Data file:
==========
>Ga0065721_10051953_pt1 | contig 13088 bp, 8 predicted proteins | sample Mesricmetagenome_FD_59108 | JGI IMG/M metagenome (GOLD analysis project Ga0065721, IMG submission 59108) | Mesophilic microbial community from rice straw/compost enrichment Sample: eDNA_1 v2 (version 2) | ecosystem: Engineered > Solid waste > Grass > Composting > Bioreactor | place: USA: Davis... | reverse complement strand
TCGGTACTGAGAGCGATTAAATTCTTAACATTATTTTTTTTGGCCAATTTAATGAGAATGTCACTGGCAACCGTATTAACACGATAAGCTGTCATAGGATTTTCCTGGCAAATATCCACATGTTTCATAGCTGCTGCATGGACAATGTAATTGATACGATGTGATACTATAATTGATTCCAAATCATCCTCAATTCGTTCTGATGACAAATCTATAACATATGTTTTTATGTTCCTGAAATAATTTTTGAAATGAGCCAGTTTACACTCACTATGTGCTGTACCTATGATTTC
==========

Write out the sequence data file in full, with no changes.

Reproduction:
>Ga0065721_10051953_pt1 | contig 13088 bp, 8 predicted proteins | sample Mesricmetagenome_FD_59108 | JGI IMG/M metagenome (GOLD analysis project Ga0065721, IMG submission 59108) | Mesophilic microbial community from rice straw/compost enrichment Sample: eDNA_1 v2 (version 2) | ecosystem: Engineered > Solid waste > Grass > Composting > Bioreactor | place: USA: Davis... | reverse complement strand
TCGGTACTGAGAGCGATTAAATTCTTAACATTATTTTTTTTGGCCAATTTAATGAGAATGTCACTGGCAACCGTATTAACACGATAAGCTGTCATAGGATTTTCCTGGCAAATATCCACATGTTTCATAGCTGCTGCATGGACAATGTAATTGATACGATGTGATACTATAATTGATTCCAAATCATCCTCAATTCGTTCTGATGACAAATCTATAACATATGTTTTTATGTTCCTGAAATAATTTTTGAAATGAGCCAGTTTACACTCACTATGTGCTGTACCTATGATTTC